Although Pablo Picasso is best known for his paintings, he has also produced some intriguing sculptures. During his lifetime, his frequently exhibited sculptures were mostly two-dimensional works. The first major sculpture of Picasso was exhibited in 1966 when he was 85 years of age.
He turned to sculpture at many of the important junctures of his career. Picasso used a certain medium as a testing ground for his visions. This resulted in some brilliantly crafted masterpieces that challenged the conventional ways in the world of sculpture.
Some of his works served as a base for the development of Cubism. He incorporated objects that were used in the daily lives of people in his works. Here are the three masterpieces from Pablo Picasso that defied the conventional ways of sculpture:
1. Chicago Picasso
This sculpture was dedicated on the 15th of August, 1967. Located in Daley Plaza in the Chicago Loop, it has a height of 50 feet. Over the years, it has become a well-known landmark in Downtown Chicago. Chicago Picasso was the result of the renowned sculptor’s artistic experiments.
The sculpture is a dislocation and distortion of form. The basketwork structure connects the minimalist facial contours with massive wing-like structures for hair made of steel. This sculpture was commissioned in 1963 by the architects of the Richard J. Daley Center. Picasso finished a model of the sculpture in 1965 and approved the final model in the following year.
The overall cost of getting the structure created amounted to $351,959.17, which was paid mostly by the charitable foundations. Initially, the sculpture was met with scorn and ridicule, but it marked the beginning of contemporary art.
2. Head of a Woman, Fernande
Picasso created a series of paintings in 1909, which represented the head and shoulders of Fernande Olivier. She was a French artist and model, who lived with Picasso for seven years. These paintings were highly sculptural in form and provided some hints of early Cubism.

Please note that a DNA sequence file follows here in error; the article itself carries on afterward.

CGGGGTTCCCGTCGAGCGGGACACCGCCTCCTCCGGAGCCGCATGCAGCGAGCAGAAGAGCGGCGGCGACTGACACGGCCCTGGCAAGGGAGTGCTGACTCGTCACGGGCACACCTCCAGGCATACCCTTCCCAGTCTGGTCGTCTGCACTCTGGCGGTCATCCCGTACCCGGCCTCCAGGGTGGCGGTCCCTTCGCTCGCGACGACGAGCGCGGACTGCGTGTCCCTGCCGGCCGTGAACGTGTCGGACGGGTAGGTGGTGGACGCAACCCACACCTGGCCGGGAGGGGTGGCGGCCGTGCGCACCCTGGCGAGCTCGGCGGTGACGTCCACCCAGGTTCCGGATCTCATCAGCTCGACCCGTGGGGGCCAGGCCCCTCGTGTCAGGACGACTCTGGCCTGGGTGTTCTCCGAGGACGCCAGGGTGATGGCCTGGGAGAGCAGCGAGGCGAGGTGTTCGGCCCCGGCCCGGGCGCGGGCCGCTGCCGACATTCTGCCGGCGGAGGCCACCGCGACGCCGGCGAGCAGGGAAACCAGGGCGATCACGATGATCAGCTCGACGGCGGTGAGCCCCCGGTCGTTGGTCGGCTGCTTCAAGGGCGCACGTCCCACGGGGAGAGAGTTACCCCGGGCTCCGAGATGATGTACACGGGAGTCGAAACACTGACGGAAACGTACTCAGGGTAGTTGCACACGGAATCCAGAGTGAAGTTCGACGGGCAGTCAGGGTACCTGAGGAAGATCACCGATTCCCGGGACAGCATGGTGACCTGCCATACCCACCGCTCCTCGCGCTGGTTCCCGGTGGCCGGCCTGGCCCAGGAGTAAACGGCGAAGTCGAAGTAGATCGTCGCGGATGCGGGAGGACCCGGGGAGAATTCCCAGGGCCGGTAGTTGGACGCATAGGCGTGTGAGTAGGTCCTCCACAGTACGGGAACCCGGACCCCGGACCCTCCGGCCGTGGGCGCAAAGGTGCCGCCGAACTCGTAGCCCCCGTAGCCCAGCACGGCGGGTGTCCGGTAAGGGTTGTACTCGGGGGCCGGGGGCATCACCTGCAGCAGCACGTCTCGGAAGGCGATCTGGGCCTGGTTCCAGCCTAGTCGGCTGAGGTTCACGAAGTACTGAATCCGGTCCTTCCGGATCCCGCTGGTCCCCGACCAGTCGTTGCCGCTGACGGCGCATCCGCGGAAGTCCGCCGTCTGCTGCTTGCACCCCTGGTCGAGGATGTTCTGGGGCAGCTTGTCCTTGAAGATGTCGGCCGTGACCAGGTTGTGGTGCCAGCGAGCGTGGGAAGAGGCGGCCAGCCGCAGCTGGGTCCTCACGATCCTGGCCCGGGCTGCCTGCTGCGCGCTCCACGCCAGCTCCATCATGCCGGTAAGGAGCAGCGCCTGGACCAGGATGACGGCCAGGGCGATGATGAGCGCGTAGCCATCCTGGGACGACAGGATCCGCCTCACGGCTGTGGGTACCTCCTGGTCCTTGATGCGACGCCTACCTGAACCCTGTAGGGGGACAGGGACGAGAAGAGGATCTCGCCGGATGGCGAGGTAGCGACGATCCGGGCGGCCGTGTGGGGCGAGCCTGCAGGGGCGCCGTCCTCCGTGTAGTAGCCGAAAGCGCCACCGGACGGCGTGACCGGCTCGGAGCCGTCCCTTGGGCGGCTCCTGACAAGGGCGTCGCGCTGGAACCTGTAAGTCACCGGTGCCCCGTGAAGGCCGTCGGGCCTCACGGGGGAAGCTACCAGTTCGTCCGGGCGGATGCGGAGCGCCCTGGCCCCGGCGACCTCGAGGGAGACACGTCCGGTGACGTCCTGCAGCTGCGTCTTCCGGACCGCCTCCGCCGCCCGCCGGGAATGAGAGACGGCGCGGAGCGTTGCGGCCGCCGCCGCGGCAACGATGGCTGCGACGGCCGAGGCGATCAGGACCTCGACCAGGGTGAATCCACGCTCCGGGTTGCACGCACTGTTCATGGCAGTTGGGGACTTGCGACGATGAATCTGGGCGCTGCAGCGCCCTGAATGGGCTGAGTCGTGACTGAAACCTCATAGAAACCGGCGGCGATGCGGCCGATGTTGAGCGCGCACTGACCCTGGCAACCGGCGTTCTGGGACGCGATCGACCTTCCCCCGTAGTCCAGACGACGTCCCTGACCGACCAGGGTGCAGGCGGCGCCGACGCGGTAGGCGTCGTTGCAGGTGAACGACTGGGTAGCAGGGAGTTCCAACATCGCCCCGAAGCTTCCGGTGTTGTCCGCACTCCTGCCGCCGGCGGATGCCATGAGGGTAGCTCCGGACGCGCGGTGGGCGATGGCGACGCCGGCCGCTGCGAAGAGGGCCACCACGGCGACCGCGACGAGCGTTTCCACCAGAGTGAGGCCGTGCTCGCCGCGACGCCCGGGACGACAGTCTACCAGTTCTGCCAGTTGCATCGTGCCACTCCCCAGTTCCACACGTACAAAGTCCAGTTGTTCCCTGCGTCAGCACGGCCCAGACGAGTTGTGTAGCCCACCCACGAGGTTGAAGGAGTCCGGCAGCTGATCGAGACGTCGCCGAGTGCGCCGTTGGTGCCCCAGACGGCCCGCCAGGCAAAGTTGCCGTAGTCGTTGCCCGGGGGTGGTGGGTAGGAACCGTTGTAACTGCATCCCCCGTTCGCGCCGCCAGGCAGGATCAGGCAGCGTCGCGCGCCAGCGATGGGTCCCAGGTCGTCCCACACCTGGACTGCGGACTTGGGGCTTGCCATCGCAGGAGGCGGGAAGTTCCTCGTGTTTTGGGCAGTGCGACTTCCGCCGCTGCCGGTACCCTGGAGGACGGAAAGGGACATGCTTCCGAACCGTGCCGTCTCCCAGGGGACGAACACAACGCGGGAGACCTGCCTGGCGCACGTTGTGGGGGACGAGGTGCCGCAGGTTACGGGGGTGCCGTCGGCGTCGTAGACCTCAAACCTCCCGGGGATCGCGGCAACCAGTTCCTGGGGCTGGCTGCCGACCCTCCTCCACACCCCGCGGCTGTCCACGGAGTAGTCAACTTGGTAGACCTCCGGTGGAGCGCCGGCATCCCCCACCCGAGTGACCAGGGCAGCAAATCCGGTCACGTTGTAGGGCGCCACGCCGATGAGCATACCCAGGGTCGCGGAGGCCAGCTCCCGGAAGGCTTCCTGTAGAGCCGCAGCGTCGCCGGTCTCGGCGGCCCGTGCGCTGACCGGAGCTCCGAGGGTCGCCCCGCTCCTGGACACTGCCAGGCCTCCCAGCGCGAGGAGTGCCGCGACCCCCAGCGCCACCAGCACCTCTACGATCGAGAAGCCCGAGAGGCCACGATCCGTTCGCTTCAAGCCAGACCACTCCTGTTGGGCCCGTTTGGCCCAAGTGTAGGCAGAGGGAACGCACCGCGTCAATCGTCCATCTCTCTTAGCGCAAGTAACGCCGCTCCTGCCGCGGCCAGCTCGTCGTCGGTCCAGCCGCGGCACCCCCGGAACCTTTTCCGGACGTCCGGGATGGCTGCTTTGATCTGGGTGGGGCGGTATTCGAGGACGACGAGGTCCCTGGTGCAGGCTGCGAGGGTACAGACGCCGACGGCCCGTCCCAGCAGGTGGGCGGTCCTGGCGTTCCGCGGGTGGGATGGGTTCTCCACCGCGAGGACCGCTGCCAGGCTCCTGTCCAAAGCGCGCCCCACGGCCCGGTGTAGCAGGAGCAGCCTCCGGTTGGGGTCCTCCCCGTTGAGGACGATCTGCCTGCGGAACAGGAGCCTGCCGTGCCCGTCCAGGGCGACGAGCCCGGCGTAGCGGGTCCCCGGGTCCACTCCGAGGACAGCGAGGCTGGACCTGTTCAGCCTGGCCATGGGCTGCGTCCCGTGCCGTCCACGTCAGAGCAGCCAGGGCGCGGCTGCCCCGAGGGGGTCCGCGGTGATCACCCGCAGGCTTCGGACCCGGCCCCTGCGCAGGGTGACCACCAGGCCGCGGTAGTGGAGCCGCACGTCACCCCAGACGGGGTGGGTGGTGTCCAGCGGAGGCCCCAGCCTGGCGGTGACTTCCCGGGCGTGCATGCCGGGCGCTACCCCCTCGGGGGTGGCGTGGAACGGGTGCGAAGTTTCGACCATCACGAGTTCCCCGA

In autumn that year, he produced a small sculpture that was based on these paintings. In a way, it conformed to the conventional ways of sculpture. He first created a clay model and then produced the sculpted portrait. In the sculpture, the head is executed as a series of flat planes.
It seems as if the viewer is staring at the muscles that lie beneath a human body’s exterior surface. The sculpture was created by casting the clay in plaster and carving the surface with a knife. The work was then cast in bronze.
In order to create this excellent piece of sculpture, Picasso used a new technique of assemblage. This was a complete departure from the sculptural tradition of carving or moulding. He created the first version of this sculpture from cardboard in 1912 and later remade it using sheet metal.
The materials used were very ordinary and entirely different from the traditional sculptural materials. Bronze, wood, and marble were the materials that were used in sculpture traditionally. The early visitors to Picasso’s studio were completely taken aback by his work.
They couldn’t tell whether it was a painting or a sculpture. For poet Andre Salmon, the effect that the sculpture produce was more important. His work was a radical breakthrough in those times, liberated from the tyranny of genres.